Fear and a Hunger for Justice

We received this post too late to put it in last month, but it is too good not to share. It deals with an issue we have seen here more than once, fear, prejudice and being Muslim. Even though it mostly focuses on last month’s topic of fear, there too is a hunger for justice, for equality, for understanding, that underlies this great post from Hafsa Mansoor.

I’m afraid. A lot. I’m afraid that my faith is the defining characteristic- in the most negative way possible- of who I am. Don’t get me wrong; I am proud to be a Muslim, and I am proud to say that. I’m afraid of what people perceive as my religion. I’m afraid that the actions of ISIS and Al-Qaeda will be what people see as Islam. I’m afraid that the cloth I wear on my head will be interpreted as a sign of oppression and not the choice I made of free will. I’m afraid that the Islam FOX News pastes across headlines is the Islam people will think is the actual truth. I’m afraid people won’t bother trying to learn more about Islam because they think they already know what it is… but too many people don’t. I’m afraid that this all-too-popular perception of my faith will bar me from any political position and I will never be able to make institutional change because of it. I’m afraid every time I go somewhere new that I will be assaulted in a hate crime. I’m afraid the horrible things happening across the nations featuring Muslims- or Sikhs mistaken as Muslims- are not isolated incidents but indicators of a growing problem and misconception. I’m afraid.

But that fear empowers me to make change. It forces me to confront the problems I see in society, not just from a “humanitarian” perspective, but also from a sheer need for self-preservation, and don’t think I’m being dramatic when I say that. I aim to confront bigotry of any kind whenever I encounter it I am emboldened to take measures I would not otherwise I would have the courage to embrace to stop Islamophobia in its tracks- from starting a blog on what Islam is and writing this post to setting up a series of talks at my university about Islam and joining the Webster Muslim Students Association so we can educate, inspire, and empower people.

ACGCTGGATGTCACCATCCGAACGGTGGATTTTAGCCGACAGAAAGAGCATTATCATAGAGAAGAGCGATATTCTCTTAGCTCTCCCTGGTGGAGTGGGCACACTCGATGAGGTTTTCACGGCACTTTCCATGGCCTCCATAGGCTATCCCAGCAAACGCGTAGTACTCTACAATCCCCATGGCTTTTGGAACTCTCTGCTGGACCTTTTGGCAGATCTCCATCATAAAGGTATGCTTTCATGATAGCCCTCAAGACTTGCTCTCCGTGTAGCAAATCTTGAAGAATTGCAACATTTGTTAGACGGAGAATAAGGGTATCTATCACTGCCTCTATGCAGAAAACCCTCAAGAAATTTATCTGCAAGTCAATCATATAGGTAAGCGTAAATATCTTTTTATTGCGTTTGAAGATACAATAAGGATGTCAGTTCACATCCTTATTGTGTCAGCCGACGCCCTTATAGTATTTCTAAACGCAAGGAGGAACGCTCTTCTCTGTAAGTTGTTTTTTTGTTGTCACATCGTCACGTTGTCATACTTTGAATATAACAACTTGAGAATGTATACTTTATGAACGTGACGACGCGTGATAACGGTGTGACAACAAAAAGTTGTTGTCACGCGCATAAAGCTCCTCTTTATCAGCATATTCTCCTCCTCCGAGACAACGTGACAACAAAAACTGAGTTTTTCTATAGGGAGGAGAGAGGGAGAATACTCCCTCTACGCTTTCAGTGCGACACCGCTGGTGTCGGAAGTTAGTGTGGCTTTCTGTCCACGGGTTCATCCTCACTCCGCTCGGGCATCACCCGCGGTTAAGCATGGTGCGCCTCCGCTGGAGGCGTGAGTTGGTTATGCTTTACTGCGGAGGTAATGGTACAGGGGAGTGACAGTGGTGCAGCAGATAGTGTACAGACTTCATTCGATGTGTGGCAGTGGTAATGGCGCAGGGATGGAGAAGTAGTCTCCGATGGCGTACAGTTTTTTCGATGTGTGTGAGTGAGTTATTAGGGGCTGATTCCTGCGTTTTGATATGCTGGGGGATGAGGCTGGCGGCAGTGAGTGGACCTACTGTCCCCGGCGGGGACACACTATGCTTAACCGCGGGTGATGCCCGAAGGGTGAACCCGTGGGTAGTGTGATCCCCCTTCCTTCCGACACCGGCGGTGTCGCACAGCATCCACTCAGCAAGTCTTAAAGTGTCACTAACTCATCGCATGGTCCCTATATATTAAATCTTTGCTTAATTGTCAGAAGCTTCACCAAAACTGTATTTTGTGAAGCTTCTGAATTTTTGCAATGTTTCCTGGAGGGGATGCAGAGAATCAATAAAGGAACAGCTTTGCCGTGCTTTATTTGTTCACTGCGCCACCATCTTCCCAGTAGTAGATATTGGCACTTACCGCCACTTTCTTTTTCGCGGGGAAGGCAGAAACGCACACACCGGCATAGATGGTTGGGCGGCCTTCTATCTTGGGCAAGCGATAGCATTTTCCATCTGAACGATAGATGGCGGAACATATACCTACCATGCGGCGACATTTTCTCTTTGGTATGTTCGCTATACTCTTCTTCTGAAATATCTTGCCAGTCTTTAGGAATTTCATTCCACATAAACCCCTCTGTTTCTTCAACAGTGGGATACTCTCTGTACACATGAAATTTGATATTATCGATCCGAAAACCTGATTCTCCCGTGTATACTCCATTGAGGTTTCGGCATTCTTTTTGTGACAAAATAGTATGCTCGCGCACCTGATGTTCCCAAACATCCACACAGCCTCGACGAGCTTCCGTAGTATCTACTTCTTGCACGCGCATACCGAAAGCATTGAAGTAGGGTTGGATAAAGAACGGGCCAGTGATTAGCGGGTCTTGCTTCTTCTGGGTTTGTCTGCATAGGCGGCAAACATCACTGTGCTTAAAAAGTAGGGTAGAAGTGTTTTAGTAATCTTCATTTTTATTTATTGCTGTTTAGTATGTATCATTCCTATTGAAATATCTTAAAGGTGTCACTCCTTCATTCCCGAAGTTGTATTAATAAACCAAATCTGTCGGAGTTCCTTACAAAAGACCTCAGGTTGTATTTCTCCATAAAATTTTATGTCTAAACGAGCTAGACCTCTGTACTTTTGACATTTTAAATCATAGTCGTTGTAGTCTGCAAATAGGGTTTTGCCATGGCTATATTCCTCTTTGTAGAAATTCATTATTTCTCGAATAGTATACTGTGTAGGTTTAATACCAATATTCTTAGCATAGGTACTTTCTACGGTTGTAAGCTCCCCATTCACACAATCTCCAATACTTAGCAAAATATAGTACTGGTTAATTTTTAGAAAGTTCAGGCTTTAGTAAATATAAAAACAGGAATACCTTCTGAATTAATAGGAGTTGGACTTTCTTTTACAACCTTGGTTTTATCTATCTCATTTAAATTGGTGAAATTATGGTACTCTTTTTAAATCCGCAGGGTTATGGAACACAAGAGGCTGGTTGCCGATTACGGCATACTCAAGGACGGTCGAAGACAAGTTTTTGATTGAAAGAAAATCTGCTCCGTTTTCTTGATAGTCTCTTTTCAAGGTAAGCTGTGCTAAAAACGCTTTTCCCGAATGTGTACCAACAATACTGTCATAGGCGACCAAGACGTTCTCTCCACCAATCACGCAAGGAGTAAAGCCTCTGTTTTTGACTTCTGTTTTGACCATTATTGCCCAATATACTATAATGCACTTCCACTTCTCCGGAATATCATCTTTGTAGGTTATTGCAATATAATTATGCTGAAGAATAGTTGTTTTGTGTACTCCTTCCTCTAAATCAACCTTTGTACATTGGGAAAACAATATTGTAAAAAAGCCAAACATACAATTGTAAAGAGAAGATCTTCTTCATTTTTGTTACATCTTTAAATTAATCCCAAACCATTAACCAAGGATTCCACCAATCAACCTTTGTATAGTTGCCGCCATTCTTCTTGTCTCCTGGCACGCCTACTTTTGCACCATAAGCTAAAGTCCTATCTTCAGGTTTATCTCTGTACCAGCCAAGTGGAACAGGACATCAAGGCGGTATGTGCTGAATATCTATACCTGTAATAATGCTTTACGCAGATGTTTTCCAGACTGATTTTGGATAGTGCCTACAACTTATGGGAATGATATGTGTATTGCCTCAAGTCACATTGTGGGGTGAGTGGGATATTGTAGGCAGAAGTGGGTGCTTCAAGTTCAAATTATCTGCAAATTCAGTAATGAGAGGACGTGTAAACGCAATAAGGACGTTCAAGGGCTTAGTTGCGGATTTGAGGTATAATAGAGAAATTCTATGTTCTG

One of the things that has helped me the most in my journey to courage has been my faith- especially the hijab. Now I know that strikes a lot of people as counterintuitive because a headscarf is seen as so intrinsically oppressive in today’s society. But it’s not. It’s actually extremely empowering. I have such an immense amount of control over what other people see of me and how they view merely because of this cloth I wear on my head. And suddenly I don’t feel like I have to spend immense amounts of time every morning trying to conform to the beauty standards and new hair and clothing trends. I also don’t have to feel like I need to count my appearance as part of my charm and thereby sexualize or objectify myself;. I feel like because I’m willing to hide parts of my exterior, people get the message that it’s because I respect my interior. And it shows.

People tell me that I’m “intense” because I am so purely me and so comfortable with myself. I respect myself and my opinions and feel like I am worth something, and Islam has helped me to reach an accord with myself. The Qur’an has innumerous verses on women’s equality and promoted respect for women at a time when women were ordained second-class citizens and innately inferior to men; Islam championed women and gave them rights and worth as human beings, establishing them as queens over their households and men as mere providers for them. She can work and gain an education if she so desires, but it is for her betterment, not to earn money for her husband; if she earns any money through her career, it is hers to keep; her husband will still have to pay for all the expenses of the household. This is the power and respect Islam gave women- the self-respect Islam gave women.